Baldwinsville, NY Hotel Block Destroyed By Fire, Nov 1889
MANY LIVES IN DANGER.
THE HOTEL BLOCK AT BALDWINSVILLE ENTIRELY DESTROYED.
Syracuse, N. Y., Nov. 20 -- Fire at Baldwinsville last night caused a loss of $250,000. The flames originated in the second story of the Seneca Hotel, at Oswego and Genesee streets, and the entire hotel block, with two large warehouses adjoining, was destroyed. The hotel was a handsome structure, and with the warehouses had a frontage of 100 feet on Oswego street and 200 feet on Genesee street.
The flames spread so rapidly that the hotel guests, about forty in number, had to flee for their lives, many of them losing all their clothing and valuables. MR. WRIGHT, the landlord, who was sick in bed, was carried down a ladder, and had a narrow escape with his life.
The block was owned by J. W. UPSON, and was occupied, in addition to the hotel, by G. N. LUCKEY, jeweler; HALL & WILLIAMS, hardware; A. W. WARNER, photograph gallery; CHARLES SHORE, harness; VIRGINIA & FICKEINSEN, boiler shop, and M. D. VOORHEES, cigar dealer. In the warehouses adjoining was a large quantity of tobacco and knit goods. These, with the other contents, were a total loss. The second, third, and fourth stories of one warehouse were filled with knit and woolen goods belonging to J. C. & I. C. MILLER.
In the adjoining warehouse was stored a quantity of tobacco owned by J. W. UPSON, MYRON MANDELSON of New York, and others. This was totally destroyed. MR. UPSON, the owner of the block, valued it at about $30,000, upon which there is an insurance of two-thirds. WRIGHT & CO., proprietors of the hotel, estimate their loss between $6,000 and $8,000, with a partial insurance. MR. UPSON owned the furniture in the hotel. G. N. LUCKEY estimates his loss at $1,000; HALL & WILLIAMS lost between $15,000 and $18,000 worth of goods, insurance $10,000; M. D. VOORHEES estimates his loss at $3,000, with $1,500 insurance; CHARLES SHORE saved part of his stock of goods, but estimates his loss at $1,000; F. A. MARVIN, an attorney, succeeded in saving his law library; A. W. WARNER sustains a loss of $1,000.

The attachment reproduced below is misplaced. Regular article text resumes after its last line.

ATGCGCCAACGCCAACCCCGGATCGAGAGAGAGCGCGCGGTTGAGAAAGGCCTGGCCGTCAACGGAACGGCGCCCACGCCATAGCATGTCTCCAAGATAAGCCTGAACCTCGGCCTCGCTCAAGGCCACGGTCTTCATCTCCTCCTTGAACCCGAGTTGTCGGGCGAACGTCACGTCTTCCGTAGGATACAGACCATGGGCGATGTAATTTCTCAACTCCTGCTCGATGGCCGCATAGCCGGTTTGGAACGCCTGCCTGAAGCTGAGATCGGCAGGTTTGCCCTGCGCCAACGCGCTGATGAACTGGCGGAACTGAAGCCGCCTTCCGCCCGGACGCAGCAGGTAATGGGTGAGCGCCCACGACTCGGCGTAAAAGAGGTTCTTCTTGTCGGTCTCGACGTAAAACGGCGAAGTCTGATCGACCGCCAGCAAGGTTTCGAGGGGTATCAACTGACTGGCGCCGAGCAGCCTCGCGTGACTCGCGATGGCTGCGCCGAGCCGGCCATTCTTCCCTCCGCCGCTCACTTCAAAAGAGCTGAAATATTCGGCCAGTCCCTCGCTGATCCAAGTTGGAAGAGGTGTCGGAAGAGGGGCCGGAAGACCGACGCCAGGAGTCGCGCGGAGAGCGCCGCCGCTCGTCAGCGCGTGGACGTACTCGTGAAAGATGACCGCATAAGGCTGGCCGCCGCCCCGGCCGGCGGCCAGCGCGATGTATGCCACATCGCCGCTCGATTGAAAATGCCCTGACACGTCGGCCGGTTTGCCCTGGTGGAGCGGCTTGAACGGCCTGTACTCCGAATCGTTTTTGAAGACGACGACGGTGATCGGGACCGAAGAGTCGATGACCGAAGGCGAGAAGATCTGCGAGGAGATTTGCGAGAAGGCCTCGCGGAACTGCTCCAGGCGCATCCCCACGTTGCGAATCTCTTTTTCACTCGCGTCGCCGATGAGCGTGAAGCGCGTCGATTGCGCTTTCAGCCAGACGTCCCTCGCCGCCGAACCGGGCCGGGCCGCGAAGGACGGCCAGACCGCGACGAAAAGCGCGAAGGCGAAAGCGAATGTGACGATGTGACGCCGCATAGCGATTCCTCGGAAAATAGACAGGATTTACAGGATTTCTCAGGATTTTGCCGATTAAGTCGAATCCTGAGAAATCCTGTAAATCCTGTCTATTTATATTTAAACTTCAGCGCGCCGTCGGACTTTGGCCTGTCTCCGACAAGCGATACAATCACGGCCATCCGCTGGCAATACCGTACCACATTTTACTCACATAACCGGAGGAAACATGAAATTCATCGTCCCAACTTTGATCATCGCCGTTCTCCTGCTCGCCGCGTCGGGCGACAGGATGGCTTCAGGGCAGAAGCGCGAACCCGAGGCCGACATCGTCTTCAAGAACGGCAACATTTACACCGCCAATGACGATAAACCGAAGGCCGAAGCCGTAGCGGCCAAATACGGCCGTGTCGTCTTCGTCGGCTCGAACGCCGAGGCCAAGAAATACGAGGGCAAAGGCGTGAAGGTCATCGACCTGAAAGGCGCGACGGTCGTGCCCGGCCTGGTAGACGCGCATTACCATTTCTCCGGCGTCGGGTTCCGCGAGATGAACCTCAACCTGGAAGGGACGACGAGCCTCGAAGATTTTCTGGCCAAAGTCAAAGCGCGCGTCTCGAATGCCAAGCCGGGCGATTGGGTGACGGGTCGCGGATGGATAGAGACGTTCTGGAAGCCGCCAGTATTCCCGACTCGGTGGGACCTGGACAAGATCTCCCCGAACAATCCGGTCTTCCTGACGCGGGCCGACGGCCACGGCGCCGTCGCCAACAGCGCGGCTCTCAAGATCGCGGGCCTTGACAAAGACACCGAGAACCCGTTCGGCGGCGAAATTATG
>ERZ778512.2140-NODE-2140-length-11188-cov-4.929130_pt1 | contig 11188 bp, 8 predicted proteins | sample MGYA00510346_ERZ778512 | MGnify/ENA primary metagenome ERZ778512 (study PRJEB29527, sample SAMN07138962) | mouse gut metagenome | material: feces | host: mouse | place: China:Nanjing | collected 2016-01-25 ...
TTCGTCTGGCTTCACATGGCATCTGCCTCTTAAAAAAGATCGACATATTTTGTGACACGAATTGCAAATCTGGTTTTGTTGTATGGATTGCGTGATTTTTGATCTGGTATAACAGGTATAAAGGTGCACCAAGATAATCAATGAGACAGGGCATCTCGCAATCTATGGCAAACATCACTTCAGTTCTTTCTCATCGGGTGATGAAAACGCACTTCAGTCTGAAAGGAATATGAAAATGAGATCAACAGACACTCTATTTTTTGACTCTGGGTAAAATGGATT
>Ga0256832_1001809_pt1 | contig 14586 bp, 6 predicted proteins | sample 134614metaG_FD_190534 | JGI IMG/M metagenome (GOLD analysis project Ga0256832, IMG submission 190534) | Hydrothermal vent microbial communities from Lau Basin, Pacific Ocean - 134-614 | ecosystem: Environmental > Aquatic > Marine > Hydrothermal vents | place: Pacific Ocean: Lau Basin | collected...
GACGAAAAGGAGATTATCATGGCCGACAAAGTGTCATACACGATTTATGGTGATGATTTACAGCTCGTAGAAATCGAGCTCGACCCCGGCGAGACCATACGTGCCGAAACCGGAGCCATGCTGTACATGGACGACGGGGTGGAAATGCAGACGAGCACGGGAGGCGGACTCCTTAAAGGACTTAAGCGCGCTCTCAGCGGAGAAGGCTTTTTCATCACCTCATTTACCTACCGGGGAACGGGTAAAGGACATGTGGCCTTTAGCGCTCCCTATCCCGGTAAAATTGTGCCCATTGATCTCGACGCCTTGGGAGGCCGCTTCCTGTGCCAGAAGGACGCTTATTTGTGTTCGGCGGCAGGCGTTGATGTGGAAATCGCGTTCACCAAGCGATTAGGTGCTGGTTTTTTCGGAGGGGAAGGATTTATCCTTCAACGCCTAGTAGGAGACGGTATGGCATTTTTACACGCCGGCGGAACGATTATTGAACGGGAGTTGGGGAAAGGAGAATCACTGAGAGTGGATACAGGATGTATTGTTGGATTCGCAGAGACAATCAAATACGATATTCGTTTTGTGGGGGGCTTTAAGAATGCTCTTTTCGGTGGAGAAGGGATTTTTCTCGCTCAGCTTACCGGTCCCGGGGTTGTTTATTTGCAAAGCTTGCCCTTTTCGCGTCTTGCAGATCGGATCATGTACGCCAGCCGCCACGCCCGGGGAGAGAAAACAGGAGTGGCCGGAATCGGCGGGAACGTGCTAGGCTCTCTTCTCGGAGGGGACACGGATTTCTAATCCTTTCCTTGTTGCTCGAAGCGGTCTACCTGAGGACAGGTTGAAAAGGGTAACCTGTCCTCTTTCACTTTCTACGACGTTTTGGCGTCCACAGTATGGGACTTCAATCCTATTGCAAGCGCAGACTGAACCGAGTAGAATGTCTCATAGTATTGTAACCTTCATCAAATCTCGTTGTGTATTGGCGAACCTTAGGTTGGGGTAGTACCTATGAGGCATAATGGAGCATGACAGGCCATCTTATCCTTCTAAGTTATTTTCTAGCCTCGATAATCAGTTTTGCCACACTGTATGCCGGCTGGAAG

The heaviest losers are the MESSRS. MILLER, woolen manufacturers, who estimate that they had about $100,000 worth of woolen and knit goods stored in the warehouse. They carried an insurance of $60,000. The tobacco stored in the adjoining warehouse was valued at about $100,000 and is thought to have been fully insured. The adjoining property was constantly in danger, and the First National Bank was several times on fire, but was saved by the firemen. The Seneca House barns were saved.
The walls of the burned buildings fell in about 1 o'clock and the fire was thus prevented from spreading. The origin of the fire is a mystery, but it is thought to have been caused by spontaneous combustion in oiled rags.
The New York Times New York 1889-11-21